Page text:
Andrew MorrisonWelcome to StrawBale.com

 

My name is Andrew Morrison and welcome to my straw bale building site dedicated to anyone interested in building their own straw bale house. If you are brand new to straw bale or are a straw bale construction specialist there's something for you at StrawBale.com.

 

Click here if you are NEW TO STRAW BALE BUILDING and want to know the basics about straw bale construction. I have a ton of information for you including: photo gallery, step-by-step instructional videos, information about straw bale workshops around the world, free straw bale articles, top notch consulting, free straw bale social network, and a full straw bale building blog. Be sure to sign up for my e-mail updates and my free 16 day straw bale e-course so we can keep you posted of the latest developments in the ever-changing world of straw bale. If you are eager to fast track your education in straw bale construction, click here.

 

Happy Baling!
Andrew


My Latest Blog Entries Are Below

Rogersville, MO Workshop Hosts

We are delighted to introduce you to the hosts of our 7 day straw bale Rogersville, MO workshop coming up May 30-June 5, 2016. This beautiful family is so dynamic, gracious, loving, and kind that we are thrilled they are hosting our midwest location! To say that they are used to large groups is a […]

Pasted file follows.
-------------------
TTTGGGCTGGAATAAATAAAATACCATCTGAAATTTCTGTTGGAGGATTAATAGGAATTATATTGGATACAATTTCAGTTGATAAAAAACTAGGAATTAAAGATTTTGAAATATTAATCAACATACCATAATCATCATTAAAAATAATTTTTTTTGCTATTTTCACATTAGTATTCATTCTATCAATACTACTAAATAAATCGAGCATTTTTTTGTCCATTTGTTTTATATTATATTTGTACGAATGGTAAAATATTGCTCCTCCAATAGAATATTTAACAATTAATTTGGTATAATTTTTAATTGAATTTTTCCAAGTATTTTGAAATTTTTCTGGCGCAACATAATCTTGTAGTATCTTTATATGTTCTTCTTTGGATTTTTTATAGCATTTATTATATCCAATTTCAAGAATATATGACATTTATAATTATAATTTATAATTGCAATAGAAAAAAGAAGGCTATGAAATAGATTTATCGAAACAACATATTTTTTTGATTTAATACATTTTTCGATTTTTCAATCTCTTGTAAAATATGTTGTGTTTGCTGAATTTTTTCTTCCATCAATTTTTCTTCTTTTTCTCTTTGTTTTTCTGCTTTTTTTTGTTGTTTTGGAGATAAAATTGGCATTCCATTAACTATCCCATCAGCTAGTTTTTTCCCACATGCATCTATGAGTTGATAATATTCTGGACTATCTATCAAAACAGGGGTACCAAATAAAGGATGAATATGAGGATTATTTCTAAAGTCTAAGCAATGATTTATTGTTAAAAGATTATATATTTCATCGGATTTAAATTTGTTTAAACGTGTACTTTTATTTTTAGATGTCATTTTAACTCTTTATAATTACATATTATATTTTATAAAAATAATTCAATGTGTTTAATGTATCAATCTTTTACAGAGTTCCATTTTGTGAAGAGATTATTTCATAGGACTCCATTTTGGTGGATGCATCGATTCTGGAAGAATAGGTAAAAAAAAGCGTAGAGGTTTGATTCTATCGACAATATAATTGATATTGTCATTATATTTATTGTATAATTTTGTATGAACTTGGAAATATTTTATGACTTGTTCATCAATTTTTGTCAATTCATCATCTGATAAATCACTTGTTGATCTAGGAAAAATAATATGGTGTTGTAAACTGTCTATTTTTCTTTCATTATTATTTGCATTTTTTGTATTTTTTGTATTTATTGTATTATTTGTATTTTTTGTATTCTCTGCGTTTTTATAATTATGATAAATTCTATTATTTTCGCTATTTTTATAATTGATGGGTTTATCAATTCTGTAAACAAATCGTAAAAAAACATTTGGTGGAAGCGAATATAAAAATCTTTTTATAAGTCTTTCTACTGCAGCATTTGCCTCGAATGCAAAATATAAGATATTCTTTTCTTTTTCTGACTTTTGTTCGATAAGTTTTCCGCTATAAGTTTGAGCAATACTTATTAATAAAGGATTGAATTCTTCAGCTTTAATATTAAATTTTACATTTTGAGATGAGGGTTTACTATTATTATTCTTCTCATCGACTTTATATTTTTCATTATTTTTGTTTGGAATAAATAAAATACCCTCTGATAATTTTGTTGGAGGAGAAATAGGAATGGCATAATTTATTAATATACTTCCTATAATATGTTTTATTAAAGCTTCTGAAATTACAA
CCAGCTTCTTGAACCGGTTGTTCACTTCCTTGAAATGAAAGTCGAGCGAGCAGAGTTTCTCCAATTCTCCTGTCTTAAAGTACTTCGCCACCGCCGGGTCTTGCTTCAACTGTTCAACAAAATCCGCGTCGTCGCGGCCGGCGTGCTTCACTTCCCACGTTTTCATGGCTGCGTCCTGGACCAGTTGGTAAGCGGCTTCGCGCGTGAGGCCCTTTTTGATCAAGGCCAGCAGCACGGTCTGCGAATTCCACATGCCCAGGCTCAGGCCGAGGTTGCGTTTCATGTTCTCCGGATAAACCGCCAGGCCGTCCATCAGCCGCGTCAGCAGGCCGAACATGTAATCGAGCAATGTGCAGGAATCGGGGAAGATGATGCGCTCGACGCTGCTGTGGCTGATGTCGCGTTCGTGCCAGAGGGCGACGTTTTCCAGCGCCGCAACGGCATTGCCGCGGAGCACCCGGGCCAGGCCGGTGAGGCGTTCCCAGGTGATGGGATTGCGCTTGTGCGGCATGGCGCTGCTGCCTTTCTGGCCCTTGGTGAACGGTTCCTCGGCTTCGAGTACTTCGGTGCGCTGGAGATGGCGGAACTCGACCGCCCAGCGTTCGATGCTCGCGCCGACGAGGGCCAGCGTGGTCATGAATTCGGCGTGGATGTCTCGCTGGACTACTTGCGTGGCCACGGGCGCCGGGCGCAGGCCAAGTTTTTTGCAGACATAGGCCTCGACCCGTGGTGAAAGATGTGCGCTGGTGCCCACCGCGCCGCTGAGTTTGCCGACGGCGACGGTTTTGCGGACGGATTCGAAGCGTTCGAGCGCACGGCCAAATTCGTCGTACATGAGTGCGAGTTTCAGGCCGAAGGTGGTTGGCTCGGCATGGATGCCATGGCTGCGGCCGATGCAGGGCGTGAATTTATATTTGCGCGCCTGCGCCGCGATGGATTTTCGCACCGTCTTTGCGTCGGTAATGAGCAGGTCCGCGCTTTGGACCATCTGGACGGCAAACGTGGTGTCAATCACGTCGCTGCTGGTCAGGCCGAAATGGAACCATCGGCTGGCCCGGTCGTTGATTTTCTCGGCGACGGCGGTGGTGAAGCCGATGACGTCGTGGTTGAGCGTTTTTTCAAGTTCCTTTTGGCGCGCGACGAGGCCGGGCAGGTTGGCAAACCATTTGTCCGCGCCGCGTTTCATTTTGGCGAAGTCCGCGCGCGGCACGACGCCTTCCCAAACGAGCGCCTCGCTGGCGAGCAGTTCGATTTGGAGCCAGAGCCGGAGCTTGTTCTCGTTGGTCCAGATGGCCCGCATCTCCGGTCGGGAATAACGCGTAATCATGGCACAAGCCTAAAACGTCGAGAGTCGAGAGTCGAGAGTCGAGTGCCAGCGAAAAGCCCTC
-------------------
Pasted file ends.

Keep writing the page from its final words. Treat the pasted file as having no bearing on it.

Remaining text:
Simplify the Installation of Roofing Felt Behind Your Plaster

I wanted to share a few great tips as a means of simplifying the installation of the roofing felt needed on wood that lies behind your plaster. As you know (or may be learning…right now…) you have to cover all wood that will end up behind plaster with roofing felt or an equivalent product.

Hardwood Floors in a Straw Bale House

Hardwood floors in a straw bale house may not be the most common of floors, but they sure are beautiful. The reason they are not the most common is that most people want to couple the thermal mass values of concrete or earthen slab floors with the thermal insulation values of the bale wall assemblies. This makes sense, but is not always applicable. For example, some homes are built on raised floor foundations and as such, are better suited for lightweight floors like hardwood or engineered wood floors. Some owners simply prefer the look of wood over slab products, while others find that their physical and/or financial limitations require them to work with wood floors over slab materials. No matter what your reason for choosing hardwood or engineered wood floors, you will run into an issue that folks who build with slab floors won’t have: edge gaps.